Jed Lowrie (left) and Eric Sogard thought they'd be utility and both earned starting jobs. One keeps his, the other falls back to platoon.
You might consider the Oakland Athletics to be winners this offseason. You might say the flurry of moves they made were average. But each move had major implications—some good, some bad—for the individual players involved.
For example, certain guys held on to their role while others lost theirs. One guy in particular made out like a bandit with the money he'll make, while another essentially lost out on millions.
Then there's a certain piece of offseason news that affects the fans.
So who comes out of the A's offseason looking like a winner, and who heads to spring training wishing there was better news? Continue reading to find out.
Seth Smith touches home plate during an A's home game.
There are a few people that "somewhat win" and others who "kind of lose." You can find them here:
Luke Gregerson comes to a stronger contender.
Daric Barton remains with the Oakland A's.
Craig Gentry may see more playing time. Michael Choice may see more playing time, too, just with another team.
A's fans who don't want to see the team move win. For now, the situation is still up in the air, and the team remains in Oakland.
With Corey Brown arriving, Michael Taylor's days are officially numbered.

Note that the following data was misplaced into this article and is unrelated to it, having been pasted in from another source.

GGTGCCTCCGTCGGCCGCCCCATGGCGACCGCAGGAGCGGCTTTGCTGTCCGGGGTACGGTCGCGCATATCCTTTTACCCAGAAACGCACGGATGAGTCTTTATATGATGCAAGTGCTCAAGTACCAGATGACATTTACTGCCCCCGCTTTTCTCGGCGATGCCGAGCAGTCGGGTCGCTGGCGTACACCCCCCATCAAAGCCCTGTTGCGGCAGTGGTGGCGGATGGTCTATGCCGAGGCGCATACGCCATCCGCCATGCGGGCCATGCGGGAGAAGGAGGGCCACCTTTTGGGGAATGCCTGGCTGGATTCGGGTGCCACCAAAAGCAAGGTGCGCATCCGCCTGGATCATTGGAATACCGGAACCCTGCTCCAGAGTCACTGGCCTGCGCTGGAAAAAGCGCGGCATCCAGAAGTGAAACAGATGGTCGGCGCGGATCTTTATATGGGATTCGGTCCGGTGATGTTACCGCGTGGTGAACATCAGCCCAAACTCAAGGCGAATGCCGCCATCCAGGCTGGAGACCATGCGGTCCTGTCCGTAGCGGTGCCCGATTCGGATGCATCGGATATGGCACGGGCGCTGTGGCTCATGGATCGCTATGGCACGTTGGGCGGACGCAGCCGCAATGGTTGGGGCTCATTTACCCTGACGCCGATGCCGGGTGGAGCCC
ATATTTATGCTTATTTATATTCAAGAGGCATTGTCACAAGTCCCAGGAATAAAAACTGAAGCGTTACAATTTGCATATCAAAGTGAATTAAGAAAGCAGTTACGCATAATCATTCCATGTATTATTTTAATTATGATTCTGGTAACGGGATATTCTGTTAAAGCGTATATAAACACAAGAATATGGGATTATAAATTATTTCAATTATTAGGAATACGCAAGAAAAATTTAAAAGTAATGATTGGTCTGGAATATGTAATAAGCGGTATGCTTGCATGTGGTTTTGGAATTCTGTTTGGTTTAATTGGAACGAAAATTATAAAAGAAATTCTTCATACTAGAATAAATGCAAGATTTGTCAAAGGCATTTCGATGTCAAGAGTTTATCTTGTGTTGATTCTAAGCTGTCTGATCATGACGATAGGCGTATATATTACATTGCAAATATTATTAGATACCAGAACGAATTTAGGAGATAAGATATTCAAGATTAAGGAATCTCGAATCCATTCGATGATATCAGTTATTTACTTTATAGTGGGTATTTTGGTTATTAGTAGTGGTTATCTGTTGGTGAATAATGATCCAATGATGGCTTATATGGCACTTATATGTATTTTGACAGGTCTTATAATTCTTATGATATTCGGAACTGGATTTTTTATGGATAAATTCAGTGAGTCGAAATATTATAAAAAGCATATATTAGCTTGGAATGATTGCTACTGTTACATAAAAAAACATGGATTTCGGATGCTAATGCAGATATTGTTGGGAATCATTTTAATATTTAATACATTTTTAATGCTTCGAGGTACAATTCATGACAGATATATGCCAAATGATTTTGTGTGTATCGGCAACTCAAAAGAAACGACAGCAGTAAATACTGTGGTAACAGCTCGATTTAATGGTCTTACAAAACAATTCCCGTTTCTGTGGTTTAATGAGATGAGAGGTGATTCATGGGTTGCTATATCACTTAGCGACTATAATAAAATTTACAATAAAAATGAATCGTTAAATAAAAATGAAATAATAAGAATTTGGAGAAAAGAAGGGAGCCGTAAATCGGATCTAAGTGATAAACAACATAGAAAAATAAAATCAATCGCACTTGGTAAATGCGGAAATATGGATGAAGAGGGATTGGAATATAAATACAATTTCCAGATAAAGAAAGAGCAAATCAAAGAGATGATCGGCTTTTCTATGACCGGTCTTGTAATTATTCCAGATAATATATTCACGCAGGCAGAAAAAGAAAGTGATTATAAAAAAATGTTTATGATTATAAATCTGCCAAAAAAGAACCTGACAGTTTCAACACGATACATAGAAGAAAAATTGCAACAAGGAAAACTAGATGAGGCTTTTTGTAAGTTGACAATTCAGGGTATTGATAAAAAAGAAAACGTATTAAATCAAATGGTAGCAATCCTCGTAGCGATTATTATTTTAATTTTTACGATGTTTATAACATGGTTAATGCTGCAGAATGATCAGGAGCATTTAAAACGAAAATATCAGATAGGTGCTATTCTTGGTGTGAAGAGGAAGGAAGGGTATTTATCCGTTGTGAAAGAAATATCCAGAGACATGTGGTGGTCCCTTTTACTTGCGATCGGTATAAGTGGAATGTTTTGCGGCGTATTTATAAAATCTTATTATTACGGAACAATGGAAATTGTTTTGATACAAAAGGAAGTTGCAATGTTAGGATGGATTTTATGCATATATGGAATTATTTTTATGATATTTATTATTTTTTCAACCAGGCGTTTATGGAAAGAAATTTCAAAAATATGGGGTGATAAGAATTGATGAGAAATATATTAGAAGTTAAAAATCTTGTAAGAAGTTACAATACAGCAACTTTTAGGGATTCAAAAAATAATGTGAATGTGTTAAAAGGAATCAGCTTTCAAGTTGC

One of either Dan Straily or Tommy Milone will be the odd man out of the starting rotation.
Seth Smith goes to the San Diego Padres—less likely of a contender.
A's fans who want the moving issue resolved may be miffed. It looks like the timetable is wide open still.
Cook (left) and Doolittle (right) were candidates for the closer role. Were.
Once upon a time, it was believed that former A's closer Grant Balfour would cost too much to re-sign. Popular belief held that Oakland would turn to internal candidates and either Ryan Cook or Sean Doolittle would take over the reins.
Then the A's acquired closer Jim Johnson.
Then the A's acquired setup man Luke Gregerson.
Now, not only are the pair of Cook and Doolittle no longer candidates for closing duties, but neither may be the official setup man, either. Although, Cook does have a shot at that duty, and manager Bob Melvin could easily rotate between him, Doolittle and Gregerson at will.
Besides, Doolittle is already winning at Twitter, so if Cook remains in setup, then these two really haven't lost anything at all.
They'll have a shot at the coveted closer spot again in 2015.
After a one-year stint in Cleveland, Scott Kazmir joins Oakland.
Once upon a time, Scott Kazmir earned double-digit victories in five consecutive years. But in his final year with the Tampa Bay Rays, his ERA ballooned, and they traded him to the Los Angeles Angels. He pitched a little over two seasons in LA, earning an 11-17 record and a 5.31 ERA.
After making $12 million in 2011, he found himself out of baseball in 2012.
He was then lucky to net a minor league deal with the Cleveland Indians a season ago.
But good for Kazmir. The guy made it to the big leagues once again where he finished 10-9 with a 4.04 ERA. And best of all for him, that performance convinced the Oakland A's to give him a two-year, $22 million deal.